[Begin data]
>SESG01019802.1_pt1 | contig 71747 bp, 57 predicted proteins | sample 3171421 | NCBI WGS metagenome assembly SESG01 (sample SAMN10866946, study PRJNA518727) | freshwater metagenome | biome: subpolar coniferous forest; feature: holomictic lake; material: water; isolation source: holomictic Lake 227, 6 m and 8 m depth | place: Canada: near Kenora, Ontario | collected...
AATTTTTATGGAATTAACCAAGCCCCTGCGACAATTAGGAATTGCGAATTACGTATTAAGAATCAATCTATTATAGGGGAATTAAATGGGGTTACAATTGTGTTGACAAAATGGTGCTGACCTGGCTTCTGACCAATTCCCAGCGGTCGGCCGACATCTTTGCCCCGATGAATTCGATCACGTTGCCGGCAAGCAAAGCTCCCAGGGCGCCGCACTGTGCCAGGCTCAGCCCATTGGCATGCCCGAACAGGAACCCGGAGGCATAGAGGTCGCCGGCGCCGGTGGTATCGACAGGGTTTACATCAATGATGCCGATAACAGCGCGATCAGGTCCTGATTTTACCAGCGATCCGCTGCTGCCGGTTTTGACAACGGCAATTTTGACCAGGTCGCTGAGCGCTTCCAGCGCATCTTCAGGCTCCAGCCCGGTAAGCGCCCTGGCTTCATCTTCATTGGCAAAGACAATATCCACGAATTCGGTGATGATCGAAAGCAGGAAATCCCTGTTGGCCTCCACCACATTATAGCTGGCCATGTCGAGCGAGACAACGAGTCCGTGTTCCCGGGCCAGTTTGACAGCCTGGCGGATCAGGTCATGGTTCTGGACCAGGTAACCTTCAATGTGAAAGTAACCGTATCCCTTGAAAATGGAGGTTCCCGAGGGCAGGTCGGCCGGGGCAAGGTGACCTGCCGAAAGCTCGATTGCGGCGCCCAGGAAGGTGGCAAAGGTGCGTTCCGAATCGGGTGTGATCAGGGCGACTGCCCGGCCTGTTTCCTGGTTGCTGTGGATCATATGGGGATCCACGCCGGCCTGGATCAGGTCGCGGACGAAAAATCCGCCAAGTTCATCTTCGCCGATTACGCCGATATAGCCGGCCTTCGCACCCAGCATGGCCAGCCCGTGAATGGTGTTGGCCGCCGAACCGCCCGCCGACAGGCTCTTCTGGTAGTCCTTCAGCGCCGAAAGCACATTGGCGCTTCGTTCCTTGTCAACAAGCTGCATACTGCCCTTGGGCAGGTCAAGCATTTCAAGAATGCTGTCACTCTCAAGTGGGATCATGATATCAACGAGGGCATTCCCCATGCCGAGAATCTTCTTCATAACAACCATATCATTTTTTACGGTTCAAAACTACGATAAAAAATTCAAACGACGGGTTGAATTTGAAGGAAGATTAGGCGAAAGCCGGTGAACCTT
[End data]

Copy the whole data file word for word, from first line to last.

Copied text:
>SESG01019802.1_pt1 | contig 71747 bp, 57 predicted proteins | sample 3171421 | NCBI WGS metagenome assembly SESG01 (sample SAMN10866946, study PRJNA518727) | freshwater metagenome | biome: subpolar coniferous forest; feature: holomictic lake; material: water; isolation source: holomictic Lake 227, 6 m and 8 m depth | place: Canada: near Kenora, Ontario | collected...
AATTTTTATGGAATTAACCAAGCCCCTGCGACAATTAGGAATTGCGAATTACGTATTAAGAATCAATCTATTATAGGGGAATTAAATGGGGTTACAATTGTGTTGACAAAATGGTGCTGACCTGGCTTCTGACCAATTCCCAGCGGTCGGCCGACATCTTTGCCCCGATGAATTCGATCACGTTGCCGGCAAGCAAAGCTCCCAGGGCGCCGCACTGTGCCAGGCTCAGCCCATTGGCATGCCCGAACAGGAACCCGGAGGCATAGAGGTCGCCGGCGCCGGTGGTATCGACAGGGTTTACATCAATGATGCCGATAACAGCGCGATCAGGTCCTGATTTTACCAGCGATCCGCTGCTGCCGGTTTTGACAACGGCAATTTTGACCAGGTCGCTGAGCGCTTCCAGCGCATCTTCAGGCTCCAGCCCGGTAAGCGCCCTGGCTTCATCTTCATTGGCAAAGACAATATCCACGAATTCGGTGATGATCGAAAGCAGGAAATCCCTGTTGGCCTCCACCACATTATAGCTGGCCATGTCGAGCGAGACAACGAGTCCGTGTTCCCGGGCCAGTTTGACAGCCTGGCGGATCAGGTCATGGTTCTGGACCAGGTAACCTTCAATGTGAAAGTAACCGTATCCCTTGAAAATGGAGGTTCCCGAGGGCAGGTCGGCCGGGGCAAGGTGACCTGCCGAAAGCTCGATTGCGGCGCCCAGGAAGGTGGCAAAGGTGCGTTCCGAATCGGGTGTGATCAGGGCGACTGCCCGGCCTGTTTCCTGGTTGCTGTGGATCATATGGGGATCCACGCCGGCCTGGATCAGGTCGCGGACGAAAAATCCGCCAAGTTCATCTTCGCCGATTACGCCGATATAGCCGGCCTTCGCACCCAGCATGGCCAGCCCGTGAATGGTGTTGGCCGCCGAACCGCCCGCCGACAGGCTCTTCTGGTAGTCCTTCAGCGCCGAAAGCACATTGGCGCTTCGTTCCTTGTCAACAAGCTGCATACTGCCCTTGGGCAGGTCAAGCATTTCAAGAATGCTGTCACTCTCAAGTGGGATCATGATATCAACGAGGGCATTCCCCATGCCGAGAATCTTCTTCATAACAACCATATCATTTTTTACGGTTCAAAACTACGATAAAAAATTCAAACGACGGGTTGAATTTGAAGGAAGATTAGGCGAAAGCCGGTGAACCTT